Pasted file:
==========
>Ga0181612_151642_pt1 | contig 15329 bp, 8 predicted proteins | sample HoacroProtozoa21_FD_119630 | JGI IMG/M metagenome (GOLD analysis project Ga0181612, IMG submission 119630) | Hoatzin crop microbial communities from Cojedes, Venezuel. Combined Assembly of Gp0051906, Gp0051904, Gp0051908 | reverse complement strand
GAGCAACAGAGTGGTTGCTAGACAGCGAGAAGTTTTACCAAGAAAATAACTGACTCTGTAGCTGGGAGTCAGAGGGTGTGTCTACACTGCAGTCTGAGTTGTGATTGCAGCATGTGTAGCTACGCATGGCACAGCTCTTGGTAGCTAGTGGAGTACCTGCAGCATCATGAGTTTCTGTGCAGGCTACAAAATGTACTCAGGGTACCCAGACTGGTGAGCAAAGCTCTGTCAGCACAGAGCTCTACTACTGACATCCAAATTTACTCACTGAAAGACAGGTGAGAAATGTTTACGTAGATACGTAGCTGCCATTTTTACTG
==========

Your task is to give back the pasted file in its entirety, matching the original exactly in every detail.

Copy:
>Ga0181612_151642_pt1 | contig 15329 bp, 8 predicted proteins | sample HoacroProtozoa21_FD_119630 | JGI IMG/M metagenome (GOLD analysis project Ga0181612, IMG submission 119630) | Hoatzin crop microbial communities from Cojedes, Venezuel. Combined Assembly of Gp0051906, Gp0051904, Gp0051908 | reverse complement strand
GAGCAACAGAGTGGTTGCTAGACAGCGAGAAGTTTTACCAAGAAAATAACTGACTCTGTAGCTGGGAGTCAGAGGGTGTGTCTACACTGCAGTCTGAGTTGTGATTGCAGCATGTGTAGCTACGCATGGCACAGCTCTTGGTAGCTAGTGGAGTACCTGCAGCATCATGAGTTTCTGTGCAGGCTACAAAATGTACTCAGGGTACCCAGACTGGTGAGCAAAGCTCTGTCAGCACAGAGCTCTACTACTGACATCCAAATTTACTCACTGAAAGACAGGTGAGAAATGTTTACGTAGATACGTAGCTGCCATTTTTACTG